August 16, 2011
Watch Your Language
In a recent game I decided to write up an information packet for one of the characters. He was the only one who could read the language that the books in a discovered library were written in. Here is how I started the info packet…
“After having some spare time to peruse the books you found in the ruins…”
This is an accurate depiction of what happened. However, one of my desires for this campaign is for the characters to act as a group; no lone wolfs. So, I changed the same line to the following…
“After having some spare time to peruse the books the group found in the ruins…”
Again, this is an accurate depiction of what happened. However, the simple swap of “you” to “the group” changes some of the inherent meaning of the message. I am emphasizing the group over the individual, much the same as my desire for the group’s cohesion within the campaign.
Granted, this is only one occurrence of such a “mistake” and ultimately is not likely to sway a player’s decision making. However, added together, over multiple occasions, a DM might be sending the wrong message to his players; or rather a message he doesn’t want the players to have. If nothing else, choosing the right words can reinforce the DM’s campaign ideals.
How can a GM keep an eye on the subtle way of speaking (and writing) so she can keep within her self chosen campaign ideals? The most important step is to first know what those campaign ideals are. What are you promoting overall? Group over self? Pulp over realism? Heroism/adventure over careful planning? Low magic over high magic? Grim over light-hearted? Story-driven plot over open world?
These are only some of the questions a DM has to ask herself. By answering them and keeping them in mind it will make it easier to choose the right words when conveying information to the players.
For a few more examples, let’s take a look at some of the questions I asked above and see how we can change our language patterns to help convey what we are trying to get across.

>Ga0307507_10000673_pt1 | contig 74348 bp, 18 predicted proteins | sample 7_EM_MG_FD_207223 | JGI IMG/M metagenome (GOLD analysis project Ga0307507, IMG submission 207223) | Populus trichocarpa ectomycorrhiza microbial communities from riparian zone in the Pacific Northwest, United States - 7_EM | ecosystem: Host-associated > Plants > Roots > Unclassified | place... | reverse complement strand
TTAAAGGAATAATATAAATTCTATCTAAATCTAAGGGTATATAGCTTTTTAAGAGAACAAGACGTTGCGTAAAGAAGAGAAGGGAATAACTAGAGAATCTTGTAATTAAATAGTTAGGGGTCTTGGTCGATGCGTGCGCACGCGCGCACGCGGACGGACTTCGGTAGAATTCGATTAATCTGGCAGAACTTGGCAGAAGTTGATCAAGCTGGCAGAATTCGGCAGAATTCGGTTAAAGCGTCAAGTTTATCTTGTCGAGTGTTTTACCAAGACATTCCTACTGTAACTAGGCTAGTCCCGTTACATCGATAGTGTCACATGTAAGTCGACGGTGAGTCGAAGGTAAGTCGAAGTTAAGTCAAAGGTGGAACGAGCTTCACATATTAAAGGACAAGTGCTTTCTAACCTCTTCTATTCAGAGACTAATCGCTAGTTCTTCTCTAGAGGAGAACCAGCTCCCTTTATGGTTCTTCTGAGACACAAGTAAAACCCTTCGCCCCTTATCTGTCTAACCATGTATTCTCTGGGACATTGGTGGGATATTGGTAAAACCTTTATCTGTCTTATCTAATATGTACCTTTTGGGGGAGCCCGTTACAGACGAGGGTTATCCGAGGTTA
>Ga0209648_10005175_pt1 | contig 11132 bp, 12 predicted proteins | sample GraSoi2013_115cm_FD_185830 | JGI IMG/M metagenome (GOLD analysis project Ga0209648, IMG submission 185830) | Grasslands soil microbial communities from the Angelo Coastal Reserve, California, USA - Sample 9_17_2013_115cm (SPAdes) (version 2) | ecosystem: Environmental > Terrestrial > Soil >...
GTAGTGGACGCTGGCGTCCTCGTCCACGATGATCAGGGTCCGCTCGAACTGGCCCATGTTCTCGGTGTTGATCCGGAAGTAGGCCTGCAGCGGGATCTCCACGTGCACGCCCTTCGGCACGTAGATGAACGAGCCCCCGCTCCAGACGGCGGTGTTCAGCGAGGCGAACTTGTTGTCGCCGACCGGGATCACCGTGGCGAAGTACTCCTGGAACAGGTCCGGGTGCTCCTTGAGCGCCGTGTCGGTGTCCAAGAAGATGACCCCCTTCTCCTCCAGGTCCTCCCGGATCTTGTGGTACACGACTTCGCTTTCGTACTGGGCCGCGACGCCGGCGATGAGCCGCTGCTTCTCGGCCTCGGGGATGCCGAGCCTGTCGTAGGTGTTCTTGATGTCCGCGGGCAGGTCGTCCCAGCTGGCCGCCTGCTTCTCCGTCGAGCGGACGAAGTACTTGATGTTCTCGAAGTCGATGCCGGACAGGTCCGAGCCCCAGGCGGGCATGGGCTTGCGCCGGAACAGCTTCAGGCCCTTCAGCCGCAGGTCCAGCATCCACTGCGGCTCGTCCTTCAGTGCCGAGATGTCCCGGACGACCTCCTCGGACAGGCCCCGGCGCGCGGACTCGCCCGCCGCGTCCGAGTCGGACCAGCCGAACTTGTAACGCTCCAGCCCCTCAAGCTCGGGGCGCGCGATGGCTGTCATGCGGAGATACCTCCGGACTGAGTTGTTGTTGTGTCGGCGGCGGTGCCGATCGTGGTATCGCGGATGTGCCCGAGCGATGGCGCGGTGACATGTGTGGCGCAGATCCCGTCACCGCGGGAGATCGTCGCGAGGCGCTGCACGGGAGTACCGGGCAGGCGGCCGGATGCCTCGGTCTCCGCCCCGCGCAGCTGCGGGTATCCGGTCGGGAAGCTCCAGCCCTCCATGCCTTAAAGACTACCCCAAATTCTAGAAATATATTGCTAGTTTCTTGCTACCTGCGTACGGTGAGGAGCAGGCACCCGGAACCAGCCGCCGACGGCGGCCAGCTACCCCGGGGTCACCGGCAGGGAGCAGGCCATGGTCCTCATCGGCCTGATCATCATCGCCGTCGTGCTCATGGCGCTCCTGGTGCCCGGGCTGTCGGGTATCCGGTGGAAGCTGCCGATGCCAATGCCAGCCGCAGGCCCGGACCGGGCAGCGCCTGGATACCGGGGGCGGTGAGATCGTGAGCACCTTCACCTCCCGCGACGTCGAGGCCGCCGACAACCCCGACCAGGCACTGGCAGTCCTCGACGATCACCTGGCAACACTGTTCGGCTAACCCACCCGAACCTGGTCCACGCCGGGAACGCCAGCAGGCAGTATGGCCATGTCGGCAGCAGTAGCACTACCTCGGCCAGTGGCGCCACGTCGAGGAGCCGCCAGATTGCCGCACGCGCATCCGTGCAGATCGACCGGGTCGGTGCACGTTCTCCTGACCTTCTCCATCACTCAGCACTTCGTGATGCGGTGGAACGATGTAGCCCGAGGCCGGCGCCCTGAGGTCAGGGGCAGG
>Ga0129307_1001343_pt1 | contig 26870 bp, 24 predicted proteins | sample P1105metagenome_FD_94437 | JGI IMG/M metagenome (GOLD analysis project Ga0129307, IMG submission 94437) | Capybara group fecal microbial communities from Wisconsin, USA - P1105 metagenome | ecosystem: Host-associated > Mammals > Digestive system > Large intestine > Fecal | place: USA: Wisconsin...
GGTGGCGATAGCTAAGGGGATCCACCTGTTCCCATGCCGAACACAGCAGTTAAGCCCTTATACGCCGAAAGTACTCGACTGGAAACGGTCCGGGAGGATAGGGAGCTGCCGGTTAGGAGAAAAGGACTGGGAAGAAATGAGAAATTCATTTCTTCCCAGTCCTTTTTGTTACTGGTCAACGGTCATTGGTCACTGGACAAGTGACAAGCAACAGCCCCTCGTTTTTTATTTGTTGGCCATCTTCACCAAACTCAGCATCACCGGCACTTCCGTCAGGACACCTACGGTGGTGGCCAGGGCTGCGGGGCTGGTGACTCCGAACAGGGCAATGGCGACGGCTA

Heroism/adventure over careful planning. You want the players to try new exciting actions that are immediate. You want to convey a sense they will not be punished for acting immediately and with little forethought. Couch your words in positives. Things are “likely to work” instead of “likely to fail”. Charging headlong into an unknown fight is described as “a brave charge” instead of “a charge”. Also, speak quickly to impart a sense of urgency.
Grim over light-hearted. The urchin is not “wearing a green dress”; the urchin is “wearing a threadbare dress”. Grim does not allow for bright colors; when using colors choose the drab ones: brown, black, grey. Avoid words that convey clean, orderly, pure. Opponents in combat do not “shrug off” damage, but instead “grunt in pain” at each blow.
Story-driven plot over open world. When giving a narrative tie it back into the story. When describing a far off location mention how it is similar to something of importance to the story or how it reminds the characters of something related to the story-line. Basically always bring the player’s mind back to the story.
It is possible to set a tone and mood with the words we choose. By keeping in mind what those tones and moods are, we can choose the right words to convey what we want the players to take away from our language.